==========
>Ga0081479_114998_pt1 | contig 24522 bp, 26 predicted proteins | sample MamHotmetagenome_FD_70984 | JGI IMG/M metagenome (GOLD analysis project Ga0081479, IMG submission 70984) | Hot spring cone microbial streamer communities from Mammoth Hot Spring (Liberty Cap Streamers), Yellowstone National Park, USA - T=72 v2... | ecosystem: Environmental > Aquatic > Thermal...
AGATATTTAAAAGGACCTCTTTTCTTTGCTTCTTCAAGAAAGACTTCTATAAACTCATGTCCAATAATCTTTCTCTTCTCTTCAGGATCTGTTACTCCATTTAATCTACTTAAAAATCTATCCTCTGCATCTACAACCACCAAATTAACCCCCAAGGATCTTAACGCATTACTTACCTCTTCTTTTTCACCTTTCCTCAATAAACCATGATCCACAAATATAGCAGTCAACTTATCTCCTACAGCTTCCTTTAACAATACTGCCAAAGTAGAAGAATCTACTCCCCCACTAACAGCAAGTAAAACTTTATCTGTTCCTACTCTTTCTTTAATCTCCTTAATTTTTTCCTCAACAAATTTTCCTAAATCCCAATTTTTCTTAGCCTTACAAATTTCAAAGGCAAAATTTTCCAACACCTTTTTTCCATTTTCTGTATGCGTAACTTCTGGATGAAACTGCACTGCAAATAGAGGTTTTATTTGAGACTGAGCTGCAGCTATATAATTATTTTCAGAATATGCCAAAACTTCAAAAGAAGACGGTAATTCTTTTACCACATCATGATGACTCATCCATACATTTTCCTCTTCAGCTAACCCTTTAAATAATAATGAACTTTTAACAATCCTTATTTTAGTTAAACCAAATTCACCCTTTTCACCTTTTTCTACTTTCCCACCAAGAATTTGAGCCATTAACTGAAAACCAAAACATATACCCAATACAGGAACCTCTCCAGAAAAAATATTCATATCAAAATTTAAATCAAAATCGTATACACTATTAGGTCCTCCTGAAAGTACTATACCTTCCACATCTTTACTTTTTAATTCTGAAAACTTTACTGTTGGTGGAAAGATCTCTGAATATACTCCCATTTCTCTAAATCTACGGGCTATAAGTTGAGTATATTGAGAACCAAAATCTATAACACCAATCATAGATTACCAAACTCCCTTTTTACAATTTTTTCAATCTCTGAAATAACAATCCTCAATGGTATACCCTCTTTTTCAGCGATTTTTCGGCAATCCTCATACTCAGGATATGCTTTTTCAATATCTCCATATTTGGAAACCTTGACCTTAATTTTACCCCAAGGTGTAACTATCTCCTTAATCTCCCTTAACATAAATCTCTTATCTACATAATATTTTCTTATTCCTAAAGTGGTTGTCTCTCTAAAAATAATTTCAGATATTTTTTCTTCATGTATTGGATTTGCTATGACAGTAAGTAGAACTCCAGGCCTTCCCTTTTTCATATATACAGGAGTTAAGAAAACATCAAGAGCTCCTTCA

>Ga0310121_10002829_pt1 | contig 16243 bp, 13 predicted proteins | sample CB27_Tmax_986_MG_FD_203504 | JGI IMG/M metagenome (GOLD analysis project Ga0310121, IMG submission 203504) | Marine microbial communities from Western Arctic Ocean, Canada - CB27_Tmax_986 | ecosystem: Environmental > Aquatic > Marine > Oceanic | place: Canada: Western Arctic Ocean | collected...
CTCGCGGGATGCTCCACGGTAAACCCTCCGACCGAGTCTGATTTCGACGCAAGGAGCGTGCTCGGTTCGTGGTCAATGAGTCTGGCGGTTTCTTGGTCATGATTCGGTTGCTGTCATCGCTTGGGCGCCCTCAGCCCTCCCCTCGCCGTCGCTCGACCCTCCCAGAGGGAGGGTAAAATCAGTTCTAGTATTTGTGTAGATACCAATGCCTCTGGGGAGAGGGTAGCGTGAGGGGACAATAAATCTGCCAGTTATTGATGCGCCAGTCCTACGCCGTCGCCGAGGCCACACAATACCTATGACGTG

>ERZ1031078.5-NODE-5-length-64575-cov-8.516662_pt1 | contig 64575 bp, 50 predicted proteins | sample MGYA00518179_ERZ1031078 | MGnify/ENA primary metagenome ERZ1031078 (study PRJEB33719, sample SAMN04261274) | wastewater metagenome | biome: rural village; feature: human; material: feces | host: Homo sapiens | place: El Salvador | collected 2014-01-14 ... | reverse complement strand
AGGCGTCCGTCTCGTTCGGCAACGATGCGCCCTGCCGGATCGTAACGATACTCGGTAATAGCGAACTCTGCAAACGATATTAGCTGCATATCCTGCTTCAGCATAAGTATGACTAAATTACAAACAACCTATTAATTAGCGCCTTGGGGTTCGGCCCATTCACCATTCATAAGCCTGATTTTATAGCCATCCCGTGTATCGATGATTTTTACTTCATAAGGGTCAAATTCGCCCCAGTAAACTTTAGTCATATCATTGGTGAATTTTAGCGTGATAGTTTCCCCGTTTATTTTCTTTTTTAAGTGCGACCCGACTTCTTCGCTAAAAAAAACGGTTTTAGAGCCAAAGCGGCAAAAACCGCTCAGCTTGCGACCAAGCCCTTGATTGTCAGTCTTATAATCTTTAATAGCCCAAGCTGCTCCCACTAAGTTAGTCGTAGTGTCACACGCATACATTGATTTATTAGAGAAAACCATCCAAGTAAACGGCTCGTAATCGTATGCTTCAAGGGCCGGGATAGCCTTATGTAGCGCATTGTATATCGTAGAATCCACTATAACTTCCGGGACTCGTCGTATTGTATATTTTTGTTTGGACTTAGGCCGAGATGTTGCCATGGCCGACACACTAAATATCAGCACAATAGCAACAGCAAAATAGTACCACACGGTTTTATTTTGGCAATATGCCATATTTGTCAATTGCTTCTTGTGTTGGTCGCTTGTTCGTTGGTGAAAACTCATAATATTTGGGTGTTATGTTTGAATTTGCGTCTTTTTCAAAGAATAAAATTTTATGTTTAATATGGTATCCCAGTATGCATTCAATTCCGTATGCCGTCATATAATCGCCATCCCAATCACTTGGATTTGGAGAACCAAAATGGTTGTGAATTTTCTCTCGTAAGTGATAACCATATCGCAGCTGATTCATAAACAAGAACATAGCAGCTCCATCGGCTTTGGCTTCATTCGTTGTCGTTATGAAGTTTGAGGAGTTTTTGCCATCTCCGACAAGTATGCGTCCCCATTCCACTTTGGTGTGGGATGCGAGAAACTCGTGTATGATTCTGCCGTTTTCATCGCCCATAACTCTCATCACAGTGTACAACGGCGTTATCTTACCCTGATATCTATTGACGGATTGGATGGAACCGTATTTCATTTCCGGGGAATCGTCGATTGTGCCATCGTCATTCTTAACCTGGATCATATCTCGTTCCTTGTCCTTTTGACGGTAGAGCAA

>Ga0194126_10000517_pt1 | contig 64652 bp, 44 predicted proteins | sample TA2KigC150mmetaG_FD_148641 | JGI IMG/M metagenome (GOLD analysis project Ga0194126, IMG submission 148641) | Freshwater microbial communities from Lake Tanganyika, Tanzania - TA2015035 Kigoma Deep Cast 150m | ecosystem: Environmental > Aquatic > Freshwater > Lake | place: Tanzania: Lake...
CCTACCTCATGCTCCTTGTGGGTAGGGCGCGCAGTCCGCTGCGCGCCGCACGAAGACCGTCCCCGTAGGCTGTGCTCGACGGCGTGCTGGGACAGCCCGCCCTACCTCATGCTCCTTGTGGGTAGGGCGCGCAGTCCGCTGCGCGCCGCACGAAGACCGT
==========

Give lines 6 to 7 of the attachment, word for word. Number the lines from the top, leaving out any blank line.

AGGCGTCCGTCTCGTTCGGCAACGATGCGCCCTGCCGGATCGTAACGATACTCGGTAATAGCGAACTCTGCAAACGATATTAGCTGCATATCCTGCTTCAGCATAAGTATGACTAAATTACAAACAACCTATTAATTAGCGCCTTGGGGTTCGGCCCATTCACCATTCATAAGCCTGATTTTATAGCCATCCCGTGTATCGATGATTTTTACTTCATAAGGGTCAAATTCGCCCCAGTAAACTTTAGTCATATCATTGGTGAATTTTAGCGTGATAGTTTCCCCGTTTATTTTCTTTTTTAAGTGCGACCCGACTTCTTCGCTAAAAAAAACGGTTTTAGAGCCAAAGCGGCAAAAACCGCTCAGCTTGCGACCAAGCCCTTGATTGTCAGTCTTATAATCTTTAATAGCCCAAGCTGCTCCCACTAAGTTAGTCGTAGTGTCACACGCATACATTGATTTATTAGAGAAAACCATCCAAGTAAACGGCTCGTAATCGTATGCTTCAAGGGCCGGGATAGCCTTATGTAGCGCATTGTATATCGTAGAATCCACTATAACTTCCGGGACTCGTCGTATTGTATATTTTTGTTTGGACTTAGGCCGAGATGTTGCCATGGCCGACACACTAAATATCAGCACAATAGCAACAGCAAAATAGTACCACACGGTTTTATTTTGGCAATATGCCATATTTGTCAATTGCTTCTTGTGTTGGTCGCTTGTTCGTTGGTGAAAACTCATAATATTTGGGTGTTATGTTTGAATTTGCGTCTTTTTCAAAGAATAAAATTTTATGTTTAATATGGTATCCCAGTATGCATTCAATTCCGTATGCCGTCATATAATCGCCATCCCAATCACTTGGATTTGGAGAACCAAAATGGTTGTGAATTTTCTCTCGTAAGTGATAACCATATCGCAGCTGATTCATAAACAAGAACATAGCAGCTCCATCGGCTTTGGCTTCATTCGTTGTCGTTATGAAGTTTGAGGAGTTTTTGCCATCTCCGACAAGTATGCGTCCCCATTCCACTTTGGTGTGGGATGCGAGAAACTCGTGTATGATTCTGCCGTTTTCATCGCCCATAACTCTCATCACAGTGTACAACGGCGTTATCTTACCCTGATATCTATTGACGGATTGGATGGAACCGTATTTCATTTCCGGGGAATCGTCGATTGTGCCATCGTCATTCTTAACCTGGATCATATCTCGTTCCTTGTCCTTTTGACGGTAGAGCAA

>Ga0194126_10000517_pt1 | contig 64652 bp, 44 predicted proteins | sample TA2KigC150mmetaG_FD_148641 | JGI IMG/M metagenome (GOLD analysis project Ga0194126, IMG submission 148641) | Freshwater microbial communities from Lake Tanganyika, Tanzania - TA2015035 Kigoma Deep Cast 150m | ecosystem: Environmental > Aquatic > Freshwater > Lake | place: Tanzania: Lake...